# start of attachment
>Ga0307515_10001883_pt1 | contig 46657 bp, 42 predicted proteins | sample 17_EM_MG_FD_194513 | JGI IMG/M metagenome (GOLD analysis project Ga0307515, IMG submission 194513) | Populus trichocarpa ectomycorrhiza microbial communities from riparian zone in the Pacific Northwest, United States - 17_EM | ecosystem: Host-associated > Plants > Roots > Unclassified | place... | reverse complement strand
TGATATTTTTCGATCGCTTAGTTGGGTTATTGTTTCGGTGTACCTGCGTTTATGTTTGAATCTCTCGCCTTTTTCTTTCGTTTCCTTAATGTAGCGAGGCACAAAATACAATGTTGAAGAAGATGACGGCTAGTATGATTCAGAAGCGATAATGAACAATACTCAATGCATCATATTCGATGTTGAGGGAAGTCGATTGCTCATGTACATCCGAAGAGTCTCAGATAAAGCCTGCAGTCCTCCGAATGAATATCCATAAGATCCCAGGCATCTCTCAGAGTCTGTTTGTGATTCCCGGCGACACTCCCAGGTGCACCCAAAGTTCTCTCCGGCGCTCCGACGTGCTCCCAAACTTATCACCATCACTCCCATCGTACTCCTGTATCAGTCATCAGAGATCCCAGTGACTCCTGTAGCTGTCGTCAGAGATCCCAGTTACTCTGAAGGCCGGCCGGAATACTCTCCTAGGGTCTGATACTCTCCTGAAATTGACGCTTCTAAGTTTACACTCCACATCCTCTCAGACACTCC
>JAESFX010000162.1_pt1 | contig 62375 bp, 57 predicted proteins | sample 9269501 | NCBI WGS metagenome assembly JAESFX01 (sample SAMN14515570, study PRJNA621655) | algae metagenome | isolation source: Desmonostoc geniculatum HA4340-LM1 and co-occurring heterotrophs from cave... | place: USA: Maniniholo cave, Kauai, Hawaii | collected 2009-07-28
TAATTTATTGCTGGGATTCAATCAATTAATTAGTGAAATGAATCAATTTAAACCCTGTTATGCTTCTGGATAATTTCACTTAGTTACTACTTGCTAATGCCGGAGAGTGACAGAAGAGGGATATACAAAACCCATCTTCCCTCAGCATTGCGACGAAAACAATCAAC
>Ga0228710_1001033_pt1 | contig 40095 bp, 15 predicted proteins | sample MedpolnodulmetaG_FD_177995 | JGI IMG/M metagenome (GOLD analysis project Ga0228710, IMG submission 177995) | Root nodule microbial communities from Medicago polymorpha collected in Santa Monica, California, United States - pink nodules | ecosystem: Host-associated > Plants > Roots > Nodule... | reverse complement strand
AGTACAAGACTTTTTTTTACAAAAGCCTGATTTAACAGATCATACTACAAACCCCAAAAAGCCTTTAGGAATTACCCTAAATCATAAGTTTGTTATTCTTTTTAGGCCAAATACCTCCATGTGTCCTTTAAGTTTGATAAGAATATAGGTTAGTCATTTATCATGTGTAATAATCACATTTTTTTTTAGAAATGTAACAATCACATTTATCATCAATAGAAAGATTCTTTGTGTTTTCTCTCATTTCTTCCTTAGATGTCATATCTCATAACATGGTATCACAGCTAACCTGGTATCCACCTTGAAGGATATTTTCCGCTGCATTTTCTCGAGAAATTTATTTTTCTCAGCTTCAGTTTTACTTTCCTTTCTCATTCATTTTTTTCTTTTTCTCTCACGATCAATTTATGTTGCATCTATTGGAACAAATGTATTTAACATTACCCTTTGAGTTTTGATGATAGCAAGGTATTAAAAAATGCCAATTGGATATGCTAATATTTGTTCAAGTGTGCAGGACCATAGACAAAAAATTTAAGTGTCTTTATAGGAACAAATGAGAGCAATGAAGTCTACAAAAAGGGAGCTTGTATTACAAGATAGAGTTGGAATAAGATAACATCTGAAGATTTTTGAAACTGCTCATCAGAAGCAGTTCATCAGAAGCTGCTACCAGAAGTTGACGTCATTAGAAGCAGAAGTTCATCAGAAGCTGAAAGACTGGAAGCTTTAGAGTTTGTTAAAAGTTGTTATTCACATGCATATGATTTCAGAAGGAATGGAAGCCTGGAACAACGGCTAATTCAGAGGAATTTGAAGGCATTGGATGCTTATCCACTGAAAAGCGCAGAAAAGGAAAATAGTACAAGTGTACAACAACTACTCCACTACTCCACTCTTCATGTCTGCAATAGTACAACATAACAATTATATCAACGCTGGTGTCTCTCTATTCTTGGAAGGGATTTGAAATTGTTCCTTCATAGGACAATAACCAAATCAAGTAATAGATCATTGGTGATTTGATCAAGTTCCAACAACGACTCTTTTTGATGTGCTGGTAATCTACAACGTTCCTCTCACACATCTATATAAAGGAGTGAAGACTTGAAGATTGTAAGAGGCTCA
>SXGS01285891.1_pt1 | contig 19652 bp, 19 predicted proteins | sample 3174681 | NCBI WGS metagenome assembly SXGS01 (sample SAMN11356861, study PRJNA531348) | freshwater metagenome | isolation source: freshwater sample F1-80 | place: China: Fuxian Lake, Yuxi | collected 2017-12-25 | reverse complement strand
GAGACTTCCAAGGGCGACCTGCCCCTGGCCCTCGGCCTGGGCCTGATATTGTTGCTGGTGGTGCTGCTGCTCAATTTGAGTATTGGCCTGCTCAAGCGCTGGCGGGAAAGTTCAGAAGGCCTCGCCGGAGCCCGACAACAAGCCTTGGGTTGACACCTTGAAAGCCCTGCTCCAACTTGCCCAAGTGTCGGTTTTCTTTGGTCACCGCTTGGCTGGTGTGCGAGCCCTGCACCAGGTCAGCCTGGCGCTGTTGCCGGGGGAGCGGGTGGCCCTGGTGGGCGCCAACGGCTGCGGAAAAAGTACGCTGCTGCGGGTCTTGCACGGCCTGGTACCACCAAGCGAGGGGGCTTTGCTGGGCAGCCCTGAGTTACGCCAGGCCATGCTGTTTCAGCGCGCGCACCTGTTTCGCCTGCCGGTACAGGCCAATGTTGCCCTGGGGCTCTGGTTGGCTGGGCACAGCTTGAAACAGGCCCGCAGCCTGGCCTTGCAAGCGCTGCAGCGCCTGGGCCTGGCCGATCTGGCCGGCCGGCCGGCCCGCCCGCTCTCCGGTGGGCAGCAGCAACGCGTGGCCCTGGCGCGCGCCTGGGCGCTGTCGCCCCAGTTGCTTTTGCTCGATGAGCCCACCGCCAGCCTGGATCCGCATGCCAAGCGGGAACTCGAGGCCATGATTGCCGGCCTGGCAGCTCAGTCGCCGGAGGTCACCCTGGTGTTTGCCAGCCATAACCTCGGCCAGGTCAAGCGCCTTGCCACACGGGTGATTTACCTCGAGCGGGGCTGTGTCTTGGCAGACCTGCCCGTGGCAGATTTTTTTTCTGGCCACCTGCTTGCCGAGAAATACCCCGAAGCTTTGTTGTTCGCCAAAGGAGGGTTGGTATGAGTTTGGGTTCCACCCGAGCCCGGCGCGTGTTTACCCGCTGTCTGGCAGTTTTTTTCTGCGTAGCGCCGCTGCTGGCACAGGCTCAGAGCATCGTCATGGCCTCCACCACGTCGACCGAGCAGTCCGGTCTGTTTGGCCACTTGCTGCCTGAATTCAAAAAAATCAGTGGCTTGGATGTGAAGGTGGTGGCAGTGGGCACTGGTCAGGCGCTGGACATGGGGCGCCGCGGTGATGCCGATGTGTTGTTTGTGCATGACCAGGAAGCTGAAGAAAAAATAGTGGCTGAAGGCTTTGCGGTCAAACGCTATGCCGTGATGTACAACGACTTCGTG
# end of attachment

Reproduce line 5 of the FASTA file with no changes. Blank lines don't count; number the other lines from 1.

>Ga0228710_1001033_pt1 | contig 40095 bp, 15 predicted proteins | sample MedpolnodulmetaG_FD_177995 | JGI IMG/M metagenome (GOLD analysis project Ga0228710, IMG submission 177995) | Root nodule microbial communities from Medicago polymorpha collected in Santa Monica, California, United States - pink nodules | ecosystem: Host-associated > Plants > Roots > Nodule... | reverse complement strand